So, how did this woman get into the house where Jesus was staying? The text begins by saying that Jesus didn't want anyone to know where he was. He was never given a moment to himself. And here he has entered someone's home and a woman bows at his feet - and a Gentile woman. So again, how did she get there? Who let her in? Where were the body guards? Where was the bouncer?
I believe she belonged in the scene. She didn't sneak in. In other words, someone, presumably a Jewish male knew her. Maybe she was a servant or part of the kitchen help. Maybe not, maybe she was a friend of the home owner, a guest. Maybe the homeowner was more open and welcoming than Jesus was.
Now, Jesus seems to be ok with this woman being in the room but he is not ok giving her the resources that are meant for the children of Israel. Resources are limited. Resources are earmarked. Resources are earned.
Is Jesus saying that God's resources have an end? God's resources are limited? Are not for everyone? This woman understands resources differently than Jesus and she explains it to him. "You see, there are crumbs that go unused. And crumbs are actually enough. The resources here are enough." Maybe Jesus knew that but he didn't believe the resources were for everyone. The resources are for the favored people of Israel.
Favored. Favoritism is not a new thing. Favoritism is played out in so many ways in our culture. We place value in myriad ways. We judge by our bodies, our minds, our social ability, our education, our age, the color of our skin, our gender, our sexual preference, the color of our hair, our size, our stature, our salary, the size of our homes, the size of our backyards, the size of our 401K, the success of our children, whether we have children or not, whether we talk too much or too little, whether we share too much or too little. There are hundreds of ways we calculate worth and somehow we too act as if resources are earmarked. Resources are limited. Resources are earned.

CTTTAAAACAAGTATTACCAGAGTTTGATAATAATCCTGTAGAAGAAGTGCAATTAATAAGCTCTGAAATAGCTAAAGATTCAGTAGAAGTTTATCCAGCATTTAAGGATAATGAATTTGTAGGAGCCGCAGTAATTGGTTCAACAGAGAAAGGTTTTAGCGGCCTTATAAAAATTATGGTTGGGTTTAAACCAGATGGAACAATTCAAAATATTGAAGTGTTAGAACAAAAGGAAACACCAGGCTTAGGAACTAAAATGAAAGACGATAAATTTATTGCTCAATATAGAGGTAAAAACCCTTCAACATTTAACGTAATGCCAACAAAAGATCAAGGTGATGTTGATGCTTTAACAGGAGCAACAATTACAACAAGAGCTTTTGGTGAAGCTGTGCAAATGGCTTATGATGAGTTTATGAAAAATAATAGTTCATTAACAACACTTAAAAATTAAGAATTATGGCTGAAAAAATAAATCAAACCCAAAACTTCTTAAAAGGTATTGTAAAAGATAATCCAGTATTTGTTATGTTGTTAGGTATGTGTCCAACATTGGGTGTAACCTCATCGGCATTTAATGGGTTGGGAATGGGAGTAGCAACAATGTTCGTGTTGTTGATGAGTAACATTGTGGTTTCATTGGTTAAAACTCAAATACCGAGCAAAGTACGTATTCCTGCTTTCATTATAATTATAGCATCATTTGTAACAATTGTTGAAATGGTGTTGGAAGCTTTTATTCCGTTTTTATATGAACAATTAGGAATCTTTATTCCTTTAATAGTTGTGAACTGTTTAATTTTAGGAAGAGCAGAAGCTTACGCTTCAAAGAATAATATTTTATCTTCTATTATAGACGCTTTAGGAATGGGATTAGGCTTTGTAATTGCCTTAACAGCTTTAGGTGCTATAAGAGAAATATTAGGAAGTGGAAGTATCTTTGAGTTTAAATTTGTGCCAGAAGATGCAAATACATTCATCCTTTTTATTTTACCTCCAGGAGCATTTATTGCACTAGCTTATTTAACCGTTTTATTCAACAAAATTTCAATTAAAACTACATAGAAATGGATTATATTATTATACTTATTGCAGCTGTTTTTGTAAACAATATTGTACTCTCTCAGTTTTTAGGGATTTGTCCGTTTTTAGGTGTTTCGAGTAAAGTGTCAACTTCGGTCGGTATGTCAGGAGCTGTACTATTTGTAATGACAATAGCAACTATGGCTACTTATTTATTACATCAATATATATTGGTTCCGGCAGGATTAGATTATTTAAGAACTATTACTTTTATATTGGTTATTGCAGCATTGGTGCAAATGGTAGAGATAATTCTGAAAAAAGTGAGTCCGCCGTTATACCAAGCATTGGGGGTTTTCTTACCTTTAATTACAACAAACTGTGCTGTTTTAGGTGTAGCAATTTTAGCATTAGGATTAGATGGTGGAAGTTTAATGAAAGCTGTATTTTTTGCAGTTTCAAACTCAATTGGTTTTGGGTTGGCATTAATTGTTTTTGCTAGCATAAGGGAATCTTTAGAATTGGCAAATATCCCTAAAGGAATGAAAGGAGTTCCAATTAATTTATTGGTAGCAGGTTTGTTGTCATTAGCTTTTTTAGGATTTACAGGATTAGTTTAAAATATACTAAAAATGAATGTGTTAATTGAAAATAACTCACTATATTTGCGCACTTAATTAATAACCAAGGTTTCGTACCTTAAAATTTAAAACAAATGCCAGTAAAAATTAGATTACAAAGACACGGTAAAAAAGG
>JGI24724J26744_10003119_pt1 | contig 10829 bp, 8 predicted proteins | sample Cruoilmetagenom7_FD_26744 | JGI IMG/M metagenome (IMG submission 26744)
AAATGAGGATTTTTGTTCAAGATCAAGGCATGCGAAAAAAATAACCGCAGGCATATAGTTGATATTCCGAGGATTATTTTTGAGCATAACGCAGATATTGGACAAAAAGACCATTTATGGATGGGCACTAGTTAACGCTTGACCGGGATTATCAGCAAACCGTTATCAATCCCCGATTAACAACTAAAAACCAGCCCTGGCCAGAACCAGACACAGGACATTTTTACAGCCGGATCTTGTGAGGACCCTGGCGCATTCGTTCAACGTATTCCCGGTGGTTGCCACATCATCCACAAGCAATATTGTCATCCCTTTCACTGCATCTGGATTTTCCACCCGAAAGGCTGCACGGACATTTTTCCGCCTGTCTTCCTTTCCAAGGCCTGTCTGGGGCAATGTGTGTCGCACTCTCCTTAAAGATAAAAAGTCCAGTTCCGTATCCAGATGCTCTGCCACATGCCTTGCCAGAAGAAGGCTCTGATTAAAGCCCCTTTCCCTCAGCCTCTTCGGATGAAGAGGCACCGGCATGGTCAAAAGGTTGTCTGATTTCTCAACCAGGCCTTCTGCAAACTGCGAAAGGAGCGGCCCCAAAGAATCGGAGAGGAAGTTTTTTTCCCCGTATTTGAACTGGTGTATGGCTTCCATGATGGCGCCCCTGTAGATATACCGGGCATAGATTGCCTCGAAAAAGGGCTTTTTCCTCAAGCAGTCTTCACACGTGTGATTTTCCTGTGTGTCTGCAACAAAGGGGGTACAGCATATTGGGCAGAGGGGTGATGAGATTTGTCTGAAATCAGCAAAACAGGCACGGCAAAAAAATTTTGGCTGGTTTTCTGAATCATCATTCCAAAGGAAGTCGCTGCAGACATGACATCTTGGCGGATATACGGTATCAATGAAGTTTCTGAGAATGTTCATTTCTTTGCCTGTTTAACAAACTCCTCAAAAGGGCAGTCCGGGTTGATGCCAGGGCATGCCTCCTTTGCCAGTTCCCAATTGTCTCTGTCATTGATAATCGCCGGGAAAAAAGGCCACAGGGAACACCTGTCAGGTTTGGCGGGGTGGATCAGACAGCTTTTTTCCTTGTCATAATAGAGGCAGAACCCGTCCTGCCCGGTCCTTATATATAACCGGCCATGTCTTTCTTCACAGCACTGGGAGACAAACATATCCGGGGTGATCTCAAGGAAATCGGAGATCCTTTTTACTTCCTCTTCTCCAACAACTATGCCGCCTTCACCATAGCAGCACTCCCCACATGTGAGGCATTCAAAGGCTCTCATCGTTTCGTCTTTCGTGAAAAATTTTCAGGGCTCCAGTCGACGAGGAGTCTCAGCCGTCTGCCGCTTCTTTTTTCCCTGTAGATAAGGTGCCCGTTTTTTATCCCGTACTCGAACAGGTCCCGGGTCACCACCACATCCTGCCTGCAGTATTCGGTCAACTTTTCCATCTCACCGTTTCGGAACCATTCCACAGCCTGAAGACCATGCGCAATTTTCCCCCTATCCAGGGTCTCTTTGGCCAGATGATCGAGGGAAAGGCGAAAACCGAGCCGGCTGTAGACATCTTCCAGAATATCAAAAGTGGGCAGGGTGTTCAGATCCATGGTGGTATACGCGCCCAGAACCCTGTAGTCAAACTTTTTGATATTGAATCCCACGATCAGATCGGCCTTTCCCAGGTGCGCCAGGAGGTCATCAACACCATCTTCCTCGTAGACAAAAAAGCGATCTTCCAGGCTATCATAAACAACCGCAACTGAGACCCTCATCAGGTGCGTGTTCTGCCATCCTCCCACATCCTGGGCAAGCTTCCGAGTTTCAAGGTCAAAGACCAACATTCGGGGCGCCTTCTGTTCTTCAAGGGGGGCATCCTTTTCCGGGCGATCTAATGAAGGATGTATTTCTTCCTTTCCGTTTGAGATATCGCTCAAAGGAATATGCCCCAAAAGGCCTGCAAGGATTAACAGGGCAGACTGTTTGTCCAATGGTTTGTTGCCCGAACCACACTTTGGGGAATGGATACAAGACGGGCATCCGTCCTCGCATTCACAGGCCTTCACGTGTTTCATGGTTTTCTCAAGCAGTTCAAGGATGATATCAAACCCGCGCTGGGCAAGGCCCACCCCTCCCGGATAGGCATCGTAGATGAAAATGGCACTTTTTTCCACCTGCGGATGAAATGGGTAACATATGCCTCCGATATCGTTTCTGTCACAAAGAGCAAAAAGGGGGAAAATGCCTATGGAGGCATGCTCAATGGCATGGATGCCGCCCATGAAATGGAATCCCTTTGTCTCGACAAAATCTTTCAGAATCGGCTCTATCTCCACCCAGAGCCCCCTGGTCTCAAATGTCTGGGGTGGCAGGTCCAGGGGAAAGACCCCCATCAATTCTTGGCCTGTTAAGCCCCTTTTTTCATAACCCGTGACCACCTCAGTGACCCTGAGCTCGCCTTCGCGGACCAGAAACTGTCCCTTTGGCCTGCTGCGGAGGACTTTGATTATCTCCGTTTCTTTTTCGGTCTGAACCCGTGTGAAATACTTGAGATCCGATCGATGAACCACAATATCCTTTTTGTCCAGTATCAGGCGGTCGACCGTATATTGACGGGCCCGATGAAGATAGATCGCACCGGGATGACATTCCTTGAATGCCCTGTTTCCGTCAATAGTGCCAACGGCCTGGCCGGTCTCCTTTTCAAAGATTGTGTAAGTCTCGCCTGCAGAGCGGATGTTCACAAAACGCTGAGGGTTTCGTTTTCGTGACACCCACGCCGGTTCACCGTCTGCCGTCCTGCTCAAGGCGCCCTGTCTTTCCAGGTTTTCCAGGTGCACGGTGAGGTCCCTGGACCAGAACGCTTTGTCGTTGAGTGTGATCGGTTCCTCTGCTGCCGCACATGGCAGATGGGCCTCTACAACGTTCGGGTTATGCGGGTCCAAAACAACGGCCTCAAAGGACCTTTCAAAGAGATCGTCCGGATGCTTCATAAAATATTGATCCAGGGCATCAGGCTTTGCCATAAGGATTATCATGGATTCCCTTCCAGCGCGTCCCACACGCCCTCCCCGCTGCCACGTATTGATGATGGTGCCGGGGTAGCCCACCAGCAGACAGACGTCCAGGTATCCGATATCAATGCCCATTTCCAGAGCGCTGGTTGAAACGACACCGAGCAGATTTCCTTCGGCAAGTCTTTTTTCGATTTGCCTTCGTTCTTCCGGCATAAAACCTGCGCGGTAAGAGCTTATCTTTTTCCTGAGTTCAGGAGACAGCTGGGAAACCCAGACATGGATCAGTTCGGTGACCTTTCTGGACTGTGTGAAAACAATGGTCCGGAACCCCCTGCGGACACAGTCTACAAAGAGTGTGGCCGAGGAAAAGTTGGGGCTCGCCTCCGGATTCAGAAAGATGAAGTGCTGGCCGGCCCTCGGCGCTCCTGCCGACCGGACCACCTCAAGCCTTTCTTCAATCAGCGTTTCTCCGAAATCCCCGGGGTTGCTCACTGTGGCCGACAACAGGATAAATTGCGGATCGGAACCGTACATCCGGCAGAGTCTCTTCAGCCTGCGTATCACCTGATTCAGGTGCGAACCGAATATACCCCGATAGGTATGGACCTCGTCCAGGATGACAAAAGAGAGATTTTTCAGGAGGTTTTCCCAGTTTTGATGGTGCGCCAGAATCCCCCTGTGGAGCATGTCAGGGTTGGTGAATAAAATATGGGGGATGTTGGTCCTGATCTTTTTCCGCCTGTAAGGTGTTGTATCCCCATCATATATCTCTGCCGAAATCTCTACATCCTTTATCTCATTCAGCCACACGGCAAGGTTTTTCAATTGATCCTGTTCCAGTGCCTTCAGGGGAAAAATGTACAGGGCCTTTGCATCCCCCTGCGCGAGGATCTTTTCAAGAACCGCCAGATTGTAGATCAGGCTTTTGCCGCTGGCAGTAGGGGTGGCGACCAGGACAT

We withhold resources, we save them and hoard them and scrutinize how we will spend them. (And by scrutinize I mean we choose to buy coffee at Starbucks rather than pay off debt or sponsor an orphan halfway around the world.)
Listen, I'm preaching to myself as much as anyone who is still reading. James writes, "Do you, with your acts of favoritism truly believe in the Lord Jesus Christ?" Favoritism is not new. We play favorites, Jame's audience played favorites, Jesus played favorites - that is until that woman welcomed him into a relationship with her where crumbs are enough. I went digging a little bit and found these gems - two videos by Jonathan Wilson-Hartgrove, an author and spiritual leader. He lives in an intentional community, a house of hospitality in North Carolina.
I'm not sure where I'm headed this week with these texts but I'm going to continue reading about favoritism. I'm going to consider those who are in the room but considered less valuable. And I'm going to think about crumbs and giving them away.
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